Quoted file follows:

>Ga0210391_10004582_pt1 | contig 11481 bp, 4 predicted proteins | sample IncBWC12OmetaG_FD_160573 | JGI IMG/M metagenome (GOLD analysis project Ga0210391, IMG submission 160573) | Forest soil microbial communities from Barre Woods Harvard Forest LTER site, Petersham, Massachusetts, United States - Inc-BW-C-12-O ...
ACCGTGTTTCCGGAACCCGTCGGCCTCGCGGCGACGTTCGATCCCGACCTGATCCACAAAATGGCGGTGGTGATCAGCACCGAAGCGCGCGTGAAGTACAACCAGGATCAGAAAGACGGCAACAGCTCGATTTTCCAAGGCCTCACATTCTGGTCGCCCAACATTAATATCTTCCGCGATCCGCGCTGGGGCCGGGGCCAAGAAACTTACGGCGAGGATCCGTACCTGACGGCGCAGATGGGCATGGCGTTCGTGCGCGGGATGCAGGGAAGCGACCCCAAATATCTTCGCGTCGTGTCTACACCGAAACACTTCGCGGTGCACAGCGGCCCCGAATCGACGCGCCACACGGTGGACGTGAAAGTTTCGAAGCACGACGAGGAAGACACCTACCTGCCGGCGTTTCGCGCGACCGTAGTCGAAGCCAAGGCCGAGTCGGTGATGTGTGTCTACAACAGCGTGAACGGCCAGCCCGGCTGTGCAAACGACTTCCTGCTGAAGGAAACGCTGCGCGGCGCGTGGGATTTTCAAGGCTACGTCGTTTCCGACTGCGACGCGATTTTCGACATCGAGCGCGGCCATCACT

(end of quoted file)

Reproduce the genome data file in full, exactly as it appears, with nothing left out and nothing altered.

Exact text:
>Ga0210391_10004582_pt1 | contig 11481 bp, 4 predicted proteins | sample IncBWC12OmetaG_FD_160573 | JGI IMG/M metagenome (GOLD analysis project Ga0210391, IMG submission 160573) | Forest soil microbial communities from Barre Woods Harvard Forest LTER site, Petersham, Massachusetts, United States - Inc-BW-C-12-O ...
ACCGTGTTTCCGGAACCCGTCGGCCTCGCGGCGACGTTCGATCCCGACCTGATCCACAAAATGGCGGTGGTGATCAGCACCGAAGCGCGCGTGAAGTACAACCAGGATCAGAAAGACGGCAACAGCTCGATTTTCCAAGGCCTCACATTCTGGTCGCCCAACATTAATATCTTCCGCGATCCGCGCTGGGGCCGGGGCCAAGAAACTTACGGCGAGGATCCGTACCTGACGGCGCAGATGGGCATGGCGTTCGTGCGCGGGATGCAGGGAAGCGACCCCAAATATCTTCGCGTCGTGTCTACACCGAAACACTTCGCGGTGCACAGCGGCCCCGAATCGACGCGCCACACGGTGGACGTGAAAGTTTCGAAGCACGACGAGGAAGACACCTACCTGCCGGCGTTTCGCGCGACCGTAGTCGAAGCCAAGGCCGAGTCGGTGATGTGTGTCTACAACAGCGTGAACGGCCAGCCCGGCTGTGCAAACGACTTCCTGCTGAAGGAAACGCTGCGCGGCGCGTGGGATTTTCAAGGCTACGTCGTTTCCGACTGCGACGCGATTTTCGACATCGAGCGCGGCCATCACT